The UK’s Supreme Court today said solicitors claiming refunds for delayed and cancelled flights have a right to claim any legal costs from clients.
Legal experts speaking to City A.M. said the Supreme Court ruling, which allows law firms to cover their legal costs using refunded money, is likely to embolden solicitors and lead to a boom in the number of law firms providing flight refund services.
In a legal battle between Cheshire based law firm Bott & Co and aviation giant Ryanair, the Supreme Court said there does not have to be a legal dispute, in order for a solicitor’s firm to have a right to a “lien,” which allows a law firm to cover their own legal fees using any winnings.
The ruling means that law firms, such as Bott & Co, are able to claim a “lien,” even if the only work they have done is simply claiming a refund for a delayed flight – and no legal dispute has been brought forward.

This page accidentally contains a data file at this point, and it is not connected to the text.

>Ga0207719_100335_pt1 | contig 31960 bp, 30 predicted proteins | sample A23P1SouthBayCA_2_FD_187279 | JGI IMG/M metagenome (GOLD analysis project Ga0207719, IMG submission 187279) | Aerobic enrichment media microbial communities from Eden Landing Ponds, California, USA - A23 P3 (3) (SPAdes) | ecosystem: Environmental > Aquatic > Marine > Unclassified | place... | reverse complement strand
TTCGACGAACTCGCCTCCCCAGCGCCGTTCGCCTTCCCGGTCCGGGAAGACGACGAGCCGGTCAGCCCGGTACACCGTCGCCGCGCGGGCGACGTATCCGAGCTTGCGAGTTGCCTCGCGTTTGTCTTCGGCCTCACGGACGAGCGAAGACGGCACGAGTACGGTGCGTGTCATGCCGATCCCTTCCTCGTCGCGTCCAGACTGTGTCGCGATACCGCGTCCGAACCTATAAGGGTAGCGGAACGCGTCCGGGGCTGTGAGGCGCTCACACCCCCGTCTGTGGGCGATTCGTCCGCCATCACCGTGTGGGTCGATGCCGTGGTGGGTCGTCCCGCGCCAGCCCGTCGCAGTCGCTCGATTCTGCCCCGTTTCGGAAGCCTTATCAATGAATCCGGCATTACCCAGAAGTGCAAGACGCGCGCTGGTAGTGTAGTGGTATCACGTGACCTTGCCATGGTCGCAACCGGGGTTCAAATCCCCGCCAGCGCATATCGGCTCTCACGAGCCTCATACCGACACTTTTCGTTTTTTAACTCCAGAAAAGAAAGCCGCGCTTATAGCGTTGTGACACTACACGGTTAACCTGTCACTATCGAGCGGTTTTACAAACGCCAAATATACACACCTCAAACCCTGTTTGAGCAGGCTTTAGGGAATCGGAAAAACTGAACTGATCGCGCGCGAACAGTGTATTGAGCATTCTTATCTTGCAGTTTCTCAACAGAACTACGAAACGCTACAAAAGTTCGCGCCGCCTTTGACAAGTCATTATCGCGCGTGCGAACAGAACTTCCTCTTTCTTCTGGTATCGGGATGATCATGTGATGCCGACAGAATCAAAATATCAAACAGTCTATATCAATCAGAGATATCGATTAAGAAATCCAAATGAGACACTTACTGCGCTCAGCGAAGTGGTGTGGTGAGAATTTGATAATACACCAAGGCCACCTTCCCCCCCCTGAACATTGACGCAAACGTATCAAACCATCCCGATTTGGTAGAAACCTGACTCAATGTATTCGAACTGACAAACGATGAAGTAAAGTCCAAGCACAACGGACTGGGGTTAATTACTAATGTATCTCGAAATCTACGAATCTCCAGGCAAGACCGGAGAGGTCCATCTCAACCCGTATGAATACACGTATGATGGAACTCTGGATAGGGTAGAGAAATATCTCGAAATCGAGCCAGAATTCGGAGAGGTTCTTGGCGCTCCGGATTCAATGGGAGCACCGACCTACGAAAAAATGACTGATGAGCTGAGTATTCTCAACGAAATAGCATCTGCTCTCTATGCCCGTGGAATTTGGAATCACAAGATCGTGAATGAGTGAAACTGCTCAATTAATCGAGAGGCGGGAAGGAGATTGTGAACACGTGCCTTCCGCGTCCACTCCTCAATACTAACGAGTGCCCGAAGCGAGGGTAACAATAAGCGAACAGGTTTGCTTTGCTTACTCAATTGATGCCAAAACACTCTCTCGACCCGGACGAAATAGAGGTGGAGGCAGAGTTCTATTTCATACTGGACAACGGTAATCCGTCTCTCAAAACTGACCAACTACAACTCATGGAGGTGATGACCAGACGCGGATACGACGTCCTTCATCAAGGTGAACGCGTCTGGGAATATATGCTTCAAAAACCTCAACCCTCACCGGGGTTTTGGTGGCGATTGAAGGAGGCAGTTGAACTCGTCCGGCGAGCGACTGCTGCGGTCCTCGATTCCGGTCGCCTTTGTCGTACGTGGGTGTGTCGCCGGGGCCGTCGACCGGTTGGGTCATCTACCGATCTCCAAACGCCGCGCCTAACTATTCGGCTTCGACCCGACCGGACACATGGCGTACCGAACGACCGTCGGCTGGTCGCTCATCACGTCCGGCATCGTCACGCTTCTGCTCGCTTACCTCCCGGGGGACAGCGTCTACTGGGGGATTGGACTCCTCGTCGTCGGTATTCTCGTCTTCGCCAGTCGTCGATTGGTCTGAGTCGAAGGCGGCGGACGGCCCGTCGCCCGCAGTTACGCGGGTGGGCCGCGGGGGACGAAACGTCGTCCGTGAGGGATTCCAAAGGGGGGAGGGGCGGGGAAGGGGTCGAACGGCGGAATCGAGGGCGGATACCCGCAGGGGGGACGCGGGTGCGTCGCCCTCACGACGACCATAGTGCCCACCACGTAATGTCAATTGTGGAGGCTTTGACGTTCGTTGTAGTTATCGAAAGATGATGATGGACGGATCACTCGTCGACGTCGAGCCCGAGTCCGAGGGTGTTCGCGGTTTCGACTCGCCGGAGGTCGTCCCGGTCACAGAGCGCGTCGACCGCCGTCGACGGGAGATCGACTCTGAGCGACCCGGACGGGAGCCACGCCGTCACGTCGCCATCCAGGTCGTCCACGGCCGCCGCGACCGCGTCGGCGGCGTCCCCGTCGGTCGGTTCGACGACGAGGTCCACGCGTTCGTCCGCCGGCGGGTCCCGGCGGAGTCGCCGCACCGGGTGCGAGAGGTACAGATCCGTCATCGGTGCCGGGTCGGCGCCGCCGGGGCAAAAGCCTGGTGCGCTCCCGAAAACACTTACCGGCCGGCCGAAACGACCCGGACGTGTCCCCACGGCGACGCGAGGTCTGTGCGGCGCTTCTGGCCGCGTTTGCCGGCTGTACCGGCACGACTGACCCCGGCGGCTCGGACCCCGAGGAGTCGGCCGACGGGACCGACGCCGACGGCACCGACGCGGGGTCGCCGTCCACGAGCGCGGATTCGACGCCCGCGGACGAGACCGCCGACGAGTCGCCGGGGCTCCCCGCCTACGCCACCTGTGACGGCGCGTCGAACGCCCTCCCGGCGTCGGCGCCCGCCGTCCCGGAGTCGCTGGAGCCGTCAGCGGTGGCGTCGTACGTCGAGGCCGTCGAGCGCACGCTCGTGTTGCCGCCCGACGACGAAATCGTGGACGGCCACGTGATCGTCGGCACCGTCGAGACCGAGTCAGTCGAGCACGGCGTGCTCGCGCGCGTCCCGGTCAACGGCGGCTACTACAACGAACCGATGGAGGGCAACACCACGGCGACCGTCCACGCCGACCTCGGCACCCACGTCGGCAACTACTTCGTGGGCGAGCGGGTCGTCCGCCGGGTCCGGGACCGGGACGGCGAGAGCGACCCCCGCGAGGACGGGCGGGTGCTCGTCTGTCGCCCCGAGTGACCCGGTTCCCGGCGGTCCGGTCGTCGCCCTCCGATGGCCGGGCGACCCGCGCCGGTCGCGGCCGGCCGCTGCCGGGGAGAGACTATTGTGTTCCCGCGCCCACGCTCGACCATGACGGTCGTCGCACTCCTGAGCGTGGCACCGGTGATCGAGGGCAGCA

Speaking to City A.M. Bryan Shacklady, a senior solicitor at Forsters, explained the Supreme Court ruling will “embolden” law firms, and give them “more confidence” they will be paid for any work they do in claiming refunds, as he suggested the ruling may “make solicitors more willing to do this kind of work”.
“Firstly, it gives lawyers more certainty they’ll be paid for this kind of work, and secondly it means claims are more likely to be brought,” Shacklady said.
The lawyer said that on the upside, the ruling may “widen access to justice,” as any boom in the number of law firms working to claim refunds on a no win, no fee basis would likely lead to a rise in the number of successful refunds.
However, Shacklady said such a boom in solicitors firms claiming refunds from airlines will also result in more people paying for a service that they “could well do themselves.”
Shacklady noted that the majority of work done by law firms such as Bott & Co in claiming refunds is carried out by automated robots. “There’s no human intervention until very late in the day,” the lawyer noted.
He added that the decision sits in line with a longer-term trend towards keeping dispute resolution out of court, with a view to reducing the pressure on the UK’s court system and cutting the court backlog.
The Supreme Court ruling comes as the UK justice system has increasingly sought to push people towards mediation. It also comes ahead of government plans to allow for no-fault divorce.